Evins v. Sandefur-Julian Co., 81 Ark. 70 (1906)

Dec. 10, 1906 · Arkansas Supreme Court
81 Ark. 70

Evins v. Sandefur-Julian Company.

Opinion delivered December 10, 1906.

1. Specific performance — part performance. — One who takes possession of land under a -verbal contract to exchange other land for it *71and' makes improvements under such contract is entitled to specific performance ofi the contract of exchange. (Page 73.)

2. Execution — interest subject to. — One who is entitled to specific performance of a verbal agreement to exchange land has an interest therein that is subject to seizure and sale under execution. (Page 73.)

Appeal from Yell Chancery Court; Jeremiah G. Wallace, Chancellor;


John M. Parker, for appellant.

1. The conditional agreement -relied on to vest title in George Julian was verbal, and not enforcible under the statute of frauds. Kirby’s Digest, § 3654; 37 Ark. 145; 3 Am. & Eng. Enc. of E. 424, note 1.

2. Appellee having failed to produce a deed to Geo. Julian for the lot, or a certified copy thereof, and no reason being given for its non-production, his testimony was incompetent- to prove its existence. 4 Ark. 574; 28 Ark. 8; 7 Am. & Eng. Enc. 1 Ed., 87-

3. It was error to permit the sheriff’s return on the execution to be introduced in evidence for the purpose of proving that Sandefur-Julian Company claimed title to the lot. If the return was admissible, it .nevertheless fails to establish a legal sale, in that it does not show that notice of such sale was published in the manner and for the time prescribed by law, or that the land was sold at the place and on the terms required by law. Kirby’s Digest, § § 3274, 3275, 3281. ■

4. Appellant having the legal title to the lot, and paying the taxes thereon since 1894, when it was abandoned by Julian, has also held, through his tenants, peaceable, open, adverse and continuous possession for more than seven years. He is entitled to the possession of the lot and the house thereon. Kirby’s Digest, § 5056; 34 Ark. 534.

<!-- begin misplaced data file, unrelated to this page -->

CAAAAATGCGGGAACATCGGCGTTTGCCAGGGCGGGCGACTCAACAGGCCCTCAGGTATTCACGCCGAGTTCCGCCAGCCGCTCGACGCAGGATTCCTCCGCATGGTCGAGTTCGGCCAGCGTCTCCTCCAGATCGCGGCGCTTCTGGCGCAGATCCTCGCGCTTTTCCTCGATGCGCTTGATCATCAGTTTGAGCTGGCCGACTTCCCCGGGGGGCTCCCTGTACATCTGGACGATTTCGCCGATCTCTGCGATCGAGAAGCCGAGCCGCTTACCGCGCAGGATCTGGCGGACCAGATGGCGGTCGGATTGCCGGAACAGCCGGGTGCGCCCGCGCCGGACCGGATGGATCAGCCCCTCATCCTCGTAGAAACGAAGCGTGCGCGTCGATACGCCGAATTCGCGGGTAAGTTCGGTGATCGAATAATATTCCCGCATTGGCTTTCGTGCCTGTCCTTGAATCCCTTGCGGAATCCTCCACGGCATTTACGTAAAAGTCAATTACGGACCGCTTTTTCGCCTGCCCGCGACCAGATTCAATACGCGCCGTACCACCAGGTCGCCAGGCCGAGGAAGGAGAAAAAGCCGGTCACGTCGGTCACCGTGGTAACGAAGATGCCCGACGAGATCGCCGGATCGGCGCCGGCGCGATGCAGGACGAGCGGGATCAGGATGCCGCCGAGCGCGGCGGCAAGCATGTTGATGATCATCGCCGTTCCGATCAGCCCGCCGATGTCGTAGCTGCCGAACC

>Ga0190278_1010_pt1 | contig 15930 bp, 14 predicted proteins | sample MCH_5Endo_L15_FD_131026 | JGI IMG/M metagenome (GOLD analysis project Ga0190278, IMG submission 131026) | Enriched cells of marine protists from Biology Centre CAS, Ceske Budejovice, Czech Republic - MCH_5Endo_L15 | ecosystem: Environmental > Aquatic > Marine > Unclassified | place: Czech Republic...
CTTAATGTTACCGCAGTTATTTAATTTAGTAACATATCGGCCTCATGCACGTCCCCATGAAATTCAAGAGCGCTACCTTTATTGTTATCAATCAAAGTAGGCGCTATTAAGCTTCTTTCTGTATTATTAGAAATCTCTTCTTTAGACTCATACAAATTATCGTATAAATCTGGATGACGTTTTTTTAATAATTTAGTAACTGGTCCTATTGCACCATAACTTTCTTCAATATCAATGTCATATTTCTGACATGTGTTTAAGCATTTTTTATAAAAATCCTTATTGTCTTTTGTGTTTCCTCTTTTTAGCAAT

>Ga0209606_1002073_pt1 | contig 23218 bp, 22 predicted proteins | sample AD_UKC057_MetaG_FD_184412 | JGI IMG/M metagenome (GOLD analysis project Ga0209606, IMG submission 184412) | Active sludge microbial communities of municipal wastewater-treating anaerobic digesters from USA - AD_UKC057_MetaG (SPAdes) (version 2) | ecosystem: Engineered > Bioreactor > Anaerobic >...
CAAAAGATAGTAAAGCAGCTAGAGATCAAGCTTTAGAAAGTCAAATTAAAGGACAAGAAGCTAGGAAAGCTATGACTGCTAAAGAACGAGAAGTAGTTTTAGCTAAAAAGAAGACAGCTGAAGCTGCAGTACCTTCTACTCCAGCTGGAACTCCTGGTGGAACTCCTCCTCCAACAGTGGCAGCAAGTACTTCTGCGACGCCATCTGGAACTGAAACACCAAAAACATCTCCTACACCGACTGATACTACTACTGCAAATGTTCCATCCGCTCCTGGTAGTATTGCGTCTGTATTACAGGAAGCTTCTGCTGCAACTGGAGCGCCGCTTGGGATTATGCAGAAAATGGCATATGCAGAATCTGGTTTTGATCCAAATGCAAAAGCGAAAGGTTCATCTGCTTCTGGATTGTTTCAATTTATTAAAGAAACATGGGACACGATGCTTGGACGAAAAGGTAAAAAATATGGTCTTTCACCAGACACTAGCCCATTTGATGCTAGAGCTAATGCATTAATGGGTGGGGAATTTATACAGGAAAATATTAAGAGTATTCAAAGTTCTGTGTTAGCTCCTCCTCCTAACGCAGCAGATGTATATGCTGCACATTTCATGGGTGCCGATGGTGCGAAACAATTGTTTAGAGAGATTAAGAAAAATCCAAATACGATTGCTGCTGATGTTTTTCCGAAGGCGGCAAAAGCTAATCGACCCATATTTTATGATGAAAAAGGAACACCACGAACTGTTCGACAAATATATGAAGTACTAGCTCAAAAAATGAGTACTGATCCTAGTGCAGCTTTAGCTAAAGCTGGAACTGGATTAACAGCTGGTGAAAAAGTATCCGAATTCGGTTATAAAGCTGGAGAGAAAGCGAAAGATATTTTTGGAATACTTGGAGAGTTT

5. Appellees, if they are entitled to claim by adverse possession, not having specially pleaded the statute, can not avail themselves thereof to defeat the title of appellant. 78 Ark. 209.

Bullock & Davis, for appellees.

1. Taking possession of the lot and erecting a building thereon with the knowledge and consent of appellant, pursuant to the parol agreement to exchange lots, took the case out of the *72statute of frauds, and vested Geo. Julian with the equitable title. 8 Ark. 272; 19 Ark. 23; 30 Ark. 249; 42 Ark. 246. One who stands by and acquiesces while valuable improvements are' being made and money being expended on his property can not after-wards interfere with the possession of one thus improving the property.. 33 Ark. 490; 46 Ark. 109; 51 Ark. 235 ; 74 Ark. I36.

2. On the objection as to the competency of testimony, the presumption is that the chancellor has considered only that part of the testimony which is competent. 76 Ark. 153.

3. It being proved that the deed of the sheriff, made pursuant to the sale under execution, was lost without having been recorded, it was proper to permit the sheriff’s return on the execution to be introduced, as tending to show a claim of title upon which to base proof of title by adverse possession.